France’s ten-year energy strategy (the Programmation Pluriannuelle de l’Énergie, or PPE) was presented on Tuesday, November 27, by the French President, Emmanuel Macron, and the Minister of Ecological Transition, François de Rugy.
Two strong choices were announced at the presentation: the ending the production of fossil energies through appropriate and concerted solutions in all regions, but also prioritizing energy efficiency, with a desire to speed up and simplify support mechanisms. Responding to these positions, Didier Holleaux, Executive Vice President of ENGIE, said: “We applaud the declarations made today by President Macron and the French Government, which very largely coincide with the strategy on energy transition that ENGIE has developed.”
Interviewed by BFM Business, Isabelle Kocher said that the President’s declarations were of capital importance: “I think that this restores France to a position of leadership, because at last it gives the idea of a competitive ecological transition. What struck me most about yesterday’s announcements was the emphasis on energy savings […]. The potential is considerable: just by being careful about our behavior we can make 10% to 15% savings. If you change your equipment, your boiler for instance, you can make a 30% saving. I don’t think we are going to finance the energy transition by increasing energy bills, or with public money: our core business is energy savings.”
The national energy strategy also places a strong emphasis on green energies, particularly gas, which will become greener through the aim that was confirmed of achieving 10% biomethane by 2030. This announcement pleased Didier Holleaux, who highlighted “the important role conferred on gas and the restatement of the target of 10% biomethane by 2030, although we would have been willing to support a more ambitious goal. Nonetheless, we welcome the fact that the Government has retained this target.”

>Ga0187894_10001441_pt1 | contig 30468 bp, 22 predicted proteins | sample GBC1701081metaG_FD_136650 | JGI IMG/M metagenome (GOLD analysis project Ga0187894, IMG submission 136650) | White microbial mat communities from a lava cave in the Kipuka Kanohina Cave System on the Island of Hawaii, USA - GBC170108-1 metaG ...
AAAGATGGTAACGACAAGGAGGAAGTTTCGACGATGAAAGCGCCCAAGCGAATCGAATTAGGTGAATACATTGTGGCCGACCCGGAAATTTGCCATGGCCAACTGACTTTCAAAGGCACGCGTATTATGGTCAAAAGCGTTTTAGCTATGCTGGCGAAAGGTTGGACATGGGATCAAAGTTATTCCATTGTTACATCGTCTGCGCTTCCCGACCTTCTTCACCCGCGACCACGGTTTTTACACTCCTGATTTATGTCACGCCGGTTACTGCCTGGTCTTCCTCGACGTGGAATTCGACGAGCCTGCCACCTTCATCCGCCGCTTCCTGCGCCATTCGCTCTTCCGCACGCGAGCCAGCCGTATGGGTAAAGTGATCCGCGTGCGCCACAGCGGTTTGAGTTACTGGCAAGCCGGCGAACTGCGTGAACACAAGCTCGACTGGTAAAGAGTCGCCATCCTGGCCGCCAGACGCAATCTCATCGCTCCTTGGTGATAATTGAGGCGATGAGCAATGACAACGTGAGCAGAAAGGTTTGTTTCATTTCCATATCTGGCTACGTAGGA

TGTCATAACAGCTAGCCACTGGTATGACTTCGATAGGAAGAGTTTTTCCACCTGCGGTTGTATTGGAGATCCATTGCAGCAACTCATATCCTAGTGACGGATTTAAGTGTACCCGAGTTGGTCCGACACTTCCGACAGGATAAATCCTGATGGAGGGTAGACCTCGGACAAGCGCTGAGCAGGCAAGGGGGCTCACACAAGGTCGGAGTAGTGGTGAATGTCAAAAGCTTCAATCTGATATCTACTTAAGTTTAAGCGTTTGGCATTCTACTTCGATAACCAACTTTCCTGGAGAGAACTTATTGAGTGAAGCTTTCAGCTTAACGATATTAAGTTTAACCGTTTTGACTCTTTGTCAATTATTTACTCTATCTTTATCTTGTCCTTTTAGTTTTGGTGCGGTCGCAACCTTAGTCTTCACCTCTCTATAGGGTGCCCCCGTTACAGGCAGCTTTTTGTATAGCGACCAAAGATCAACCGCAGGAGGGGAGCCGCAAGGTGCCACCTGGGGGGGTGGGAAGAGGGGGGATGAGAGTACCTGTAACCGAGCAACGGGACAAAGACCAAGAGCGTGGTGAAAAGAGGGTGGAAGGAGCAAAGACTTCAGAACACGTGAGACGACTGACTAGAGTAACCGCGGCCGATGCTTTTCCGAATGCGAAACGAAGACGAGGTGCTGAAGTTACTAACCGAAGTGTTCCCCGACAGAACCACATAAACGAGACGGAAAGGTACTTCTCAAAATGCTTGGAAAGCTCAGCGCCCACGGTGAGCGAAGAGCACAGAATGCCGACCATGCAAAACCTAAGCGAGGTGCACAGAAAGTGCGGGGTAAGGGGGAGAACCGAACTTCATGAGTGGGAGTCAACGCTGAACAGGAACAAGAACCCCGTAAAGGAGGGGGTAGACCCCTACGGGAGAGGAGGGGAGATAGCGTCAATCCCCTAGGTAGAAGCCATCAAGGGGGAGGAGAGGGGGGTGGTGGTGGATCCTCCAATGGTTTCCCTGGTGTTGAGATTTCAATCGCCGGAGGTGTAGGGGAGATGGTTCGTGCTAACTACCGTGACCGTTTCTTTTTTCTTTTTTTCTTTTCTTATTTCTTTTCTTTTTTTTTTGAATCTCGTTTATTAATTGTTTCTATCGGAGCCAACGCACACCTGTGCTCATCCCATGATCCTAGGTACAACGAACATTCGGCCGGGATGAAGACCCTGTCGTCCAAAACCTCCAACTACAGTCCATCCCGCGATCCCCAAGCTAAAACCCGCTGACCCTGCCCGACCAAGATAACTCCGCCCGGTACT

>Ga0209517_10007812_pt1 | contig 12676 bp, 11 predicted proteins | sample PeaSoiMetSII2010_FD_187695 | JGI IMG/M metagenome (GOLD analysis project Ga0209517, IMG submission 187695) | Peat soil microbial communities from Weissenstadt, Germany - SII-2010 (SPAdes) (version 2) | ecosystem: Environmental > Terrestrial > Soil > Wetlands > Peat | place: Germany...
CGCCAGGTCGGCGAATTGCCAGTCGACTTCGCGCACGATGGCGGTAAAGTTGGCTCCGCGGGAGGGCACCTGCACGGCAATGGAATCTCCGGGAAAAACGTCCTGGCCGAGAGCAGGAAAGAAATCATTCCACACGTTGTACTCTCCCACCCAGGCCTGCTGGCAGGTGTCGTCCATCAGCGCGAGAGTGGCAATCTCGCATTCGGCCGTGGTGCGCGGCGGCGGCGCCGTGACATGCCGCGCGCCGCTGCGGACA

The ambition that was announced of developing a new industrial sector corresponds to reality for ENGIE, as Isabelle Kocher confirmed to BFM Business: “We recently announced a €800 million investment plan over the next few years on biogas alone, which means real industrial installations. The Government’s target is 10% by 2030, but we are currently taking steps to go faster than that.”
ENGIE also welcomed the ambitions for developing renewable electric energies using onshore wind and photovoltaic technologies – tripling onshore wind and multiplying solar by five by 2030 – to which must be added offshore wind. “In terms of offshore wind energy, we would really like to see something that hasn’t yet been specified: we think that floating offshore turbines should be included in the solutions to be developed, and that they should be included in calls for tenders," remarked Didier Holleaux.
Last but not least, the announcement that hydrogen is seen as a solution for industry and as a means of ensuring the security and flexibility of the electricity system was welcomed very positively by ENGIE.
More broadly, these announcements present a diversified vision of the French energy mix, in a spirit of co-construction with the regions that the Group is already putting in practice. ENGIE will engage fully in the process of consultation called for by the Government over the next three months, with the desire of seeing competitive biomethane “at a reasonable price that is adapted to the type of project we are developing” and the choice of high-performance solutions for electrifying the heating of residential and business premises.